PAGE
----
It's not like they are the future or anything.

Thanks Mon!

Per Monica's suggestion I went to check out Belle and Sebastian. Just getting started but this video gave me a big goofy smile that sustained for the entire run time. A. Dor. A. Ble.

Belle and Sebastian "Funny Little Frog"


Friday Frenzy

Can't chat. Tons to do. Could go for a cute Scottish boy singing. Oh, here's one:

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Wednesday, October 03, 2007

No Small Parts

Captain's Log, Stardate, uh, today:

Mr. Sulu has had an asteroid named for him.

There is also an asteroid named for Nichelle Nichols, who played Lt. Uhura.

There is nothing in the article about an asteroid named Shatner or Nimoy.

Just saying.


We Interrupt the Festivities for this Announcement

Bush just vetoed SCHIP, the State Children's Health Insurance Program. This will result in 6.6 million children losing health care coverage beginning November 16 and millions more who need health care coverage won't get it at all. This legislation had bi-partisan support and while there are enough votes in the Senate to over-ride the veto, there need to be about 20 more votes on the House side to do the same thing. Might be a good time to call your representative and see where he or she is on that.

Personally, I have a really hard time with someone giving lip service to "family values" and then vetoing a bill like this.

Just a few talking points, should you make that all important call:

*12% of American children don't have any insurance coverage at all

* The U.S. Ranks 37th in the world for infant mortality

* One-in-five U.S. jobs does not provide health insurance, a pension, or wages high enough to support a family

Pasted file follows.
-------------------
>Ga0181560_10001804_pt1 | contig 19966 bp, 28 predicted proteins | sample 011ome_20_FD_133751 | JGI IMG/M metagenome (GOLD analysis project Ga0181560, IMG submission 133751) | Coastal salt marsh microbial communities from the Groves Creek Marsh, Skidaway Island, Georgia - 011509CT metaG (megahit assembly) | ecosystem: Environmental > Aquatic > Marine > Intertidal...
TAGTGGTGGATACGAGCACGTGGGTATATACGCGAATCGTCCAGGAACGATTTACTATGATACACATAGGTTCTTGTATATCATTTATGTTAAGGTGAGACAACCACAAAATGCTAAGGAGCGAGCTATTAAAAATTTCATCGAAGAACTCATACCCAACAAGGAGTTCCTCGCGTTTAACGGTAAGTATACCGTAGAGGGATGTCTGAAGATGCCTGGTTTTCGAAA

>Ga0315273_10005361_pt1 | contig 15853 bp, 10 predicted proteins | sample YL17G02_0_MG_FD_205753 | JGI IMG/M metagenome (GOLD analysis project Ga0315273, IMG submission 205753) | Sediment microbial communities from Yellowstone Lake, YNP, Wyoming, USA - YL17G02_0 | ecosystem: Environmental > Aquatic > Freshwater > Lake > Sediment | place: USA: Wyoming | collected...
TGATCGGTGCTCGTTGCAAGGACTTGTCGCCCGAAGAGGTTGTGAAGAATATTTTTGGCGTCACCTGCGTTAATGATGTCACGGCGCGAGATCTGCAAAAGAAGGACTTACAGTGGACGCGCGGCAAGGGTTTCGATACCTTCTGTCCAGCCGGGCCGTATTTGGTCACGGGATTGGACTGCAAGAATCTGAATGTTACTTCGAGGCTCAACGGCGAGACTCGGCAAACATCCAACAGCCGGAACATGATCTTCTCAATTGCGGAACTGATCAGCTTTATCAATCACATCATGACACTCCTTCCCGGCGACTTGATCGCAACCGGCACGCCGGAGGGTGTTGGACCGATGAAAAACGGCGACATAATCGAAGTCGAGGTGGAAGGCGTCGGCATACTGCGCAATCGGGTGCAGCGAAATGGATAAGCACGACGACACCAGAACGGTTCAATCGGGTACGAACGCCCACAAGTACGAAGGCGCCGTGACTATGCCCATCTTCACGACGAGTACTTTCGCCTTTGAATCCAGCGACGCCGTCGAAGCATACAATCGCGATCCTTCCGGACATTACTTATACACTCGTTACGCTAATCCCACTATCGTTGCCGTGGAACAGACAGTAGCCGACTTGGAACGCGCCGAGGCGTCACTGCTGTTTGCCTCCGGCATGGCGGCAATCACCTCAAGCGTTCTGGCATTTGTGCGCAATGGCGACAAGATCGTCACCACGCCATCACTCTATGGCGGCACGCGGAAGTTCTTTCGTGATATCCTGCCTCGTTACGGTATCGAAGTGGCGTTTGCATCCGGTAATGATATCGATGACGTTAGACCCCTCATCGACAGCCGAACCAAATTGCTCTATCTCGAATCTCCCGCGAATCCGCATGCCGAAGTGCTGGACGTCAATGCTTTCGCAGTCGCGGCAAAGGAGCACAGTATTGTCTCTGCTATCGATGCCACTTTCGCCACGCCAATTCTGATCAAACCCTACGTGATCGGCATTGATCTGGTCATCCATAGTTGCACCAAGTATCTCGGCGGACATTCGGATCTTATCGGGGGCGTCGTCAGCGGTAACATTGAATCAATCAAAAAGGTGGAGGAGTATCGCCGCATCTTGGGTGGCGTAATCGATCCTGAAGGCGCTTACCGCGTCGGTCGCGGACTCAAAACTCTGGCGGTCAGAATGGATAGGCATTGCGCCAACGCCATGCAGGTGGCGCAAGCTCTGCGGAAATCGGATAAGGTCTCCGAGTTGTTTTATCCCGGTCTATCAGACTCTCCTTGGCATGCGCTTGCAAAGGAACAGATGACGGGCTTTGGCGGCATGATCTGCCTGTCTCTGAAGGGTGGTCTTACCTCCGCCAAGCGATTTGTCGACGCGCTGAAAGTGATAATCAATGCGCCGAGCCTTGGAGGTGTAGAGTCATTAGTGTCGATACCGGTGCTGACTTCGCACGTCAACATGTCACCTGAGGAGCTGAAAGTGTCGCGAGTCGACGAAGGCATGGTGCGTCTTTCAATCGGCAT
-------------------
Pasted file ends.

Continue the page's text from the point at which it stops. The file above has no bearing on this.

* For a family of 4, one year of health insurance costs an average of $11,000.

* Over 1/2 of all bankruptcy filings in 2001 were a result of medical expenses

Now, back to the party. Red, I hope you brought a lot of salsa...we need another batch of that bisque-y stuff....



Last night, as I lay in bed, I thought up about 3 different blog posts. None of which I'm ready to commit to the "Publish Post" button. Guess that's what drafts are for, huh?

Sometimes I can take a half-formed idea and get rolling with it just in the writing. Sometimes not. Today is a not day. Plus I have to go downtown. I have to get a copy of MacBeth for The Child plus a study guide thingy for the entrance exam for high school. (You wouldn't believe how motivated this kid is to do well on that test. Crazy). Plus I want to look for a little statue of Mary. Because it's October, which is one of her months. (May is the other one).

But sometimes you need to roll ideas around with friends, talk about things, see where it takes you. So instead of tormenting with you with something that isn't ready yet, let's have a potluck instead. It's been a while. So come on over. It's a coldish, rainyish day so I think I'm going to make a pot of minestrone and bake a big ol' apple pie.

What are you bringing? Besides YOB?

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Tuesday, October 02, 2007

By the Way

I've been saying all along that I wasn't going to declare for any candidate until the convention. Because really, what's the point? Everyone knows I'll vote for the Democrat, whoever it is, and I know full well that my first, second and probably third choice won't be the candidate. But all bets are off now. I've made up my mind and I know who should be president of these great United States:

Lou Pinella for President.

Look at what he's done for the Cubs. Think what he could do for America.


Things I Do Every Day

Unload the dishwasher.

Load the dishwasher.


Wipe down the bathroom.

Make the bed.

Something related to money: buying, writing a check, paying a bill, checking the balance online, setting up a payment, entering an ATM slip in Quicken, etc. etc. etc.

Wipe up something sticky.

Cook something.

Think about things to be done for school or church or home.

Pick up and put away something that doesn't belong to me.


Feed the animals.